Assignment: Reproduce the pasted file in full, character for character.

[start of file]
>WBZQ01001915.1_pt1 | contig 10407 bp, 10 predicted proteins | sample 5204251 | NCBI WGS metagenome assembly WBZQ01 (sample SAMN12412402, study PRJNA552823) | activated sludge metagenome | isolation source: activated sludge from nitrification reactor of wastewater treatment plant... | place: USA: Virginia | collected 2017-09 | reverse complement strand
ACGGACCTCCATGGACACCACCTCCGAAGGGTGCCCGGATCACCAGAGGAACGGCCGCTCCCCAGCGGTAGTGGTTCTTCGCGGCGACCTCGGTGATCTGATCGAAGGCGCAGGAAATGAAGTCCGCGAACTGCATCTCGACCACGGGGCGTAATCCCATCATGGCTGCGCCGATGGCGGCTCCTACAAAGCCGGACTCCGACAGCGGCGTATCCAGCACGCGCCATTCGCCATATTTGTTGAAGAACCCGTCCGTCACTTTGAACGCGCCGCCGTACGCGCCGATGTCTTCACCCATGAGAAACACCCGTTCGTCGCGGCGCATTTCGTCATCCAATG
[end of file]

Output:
>WBZQ01001915.1_pt1 | contig 10407 bp, 10 predicted proteins | sample 5204251 | NCBI WGS metagenome assembly WBZQ01 (sample SAMN12412402, study PRJNA552823) | activated sludge metagenome | isolation source: activated sludge from nitrification reactor of wastewater treatment plant... | place: USA: Virginia | collected 2017-09 | reverse complement strand
ACGGACCTCCATGGACACCACCTCCGAAGGGTGCCCGGATCACCAGAGGAACGGCCGCTCCCCAGCGGTAGTGGTTCTTCGCGGCGACCTCGGTGATCTGATCGAAGGCGCAGGAAATGAAGTCCGCGAACTGCATCTCGACCACGGGGCGTAATCCCATCATGGCTGCGCCGATGGCGGCTCCTACAAAGCCGGACTCCGACAGCGGCGTATCCAGCACGCGCCATTCGCCATATTTGTTGAAGAACCCGTCCGTCACTTTGAACGCGCCGCCGTACGCGCCGATGTCTTCACCCATGAGAAACACCCGTTCGTCGCGGCGCATTTCGTCATCCAATG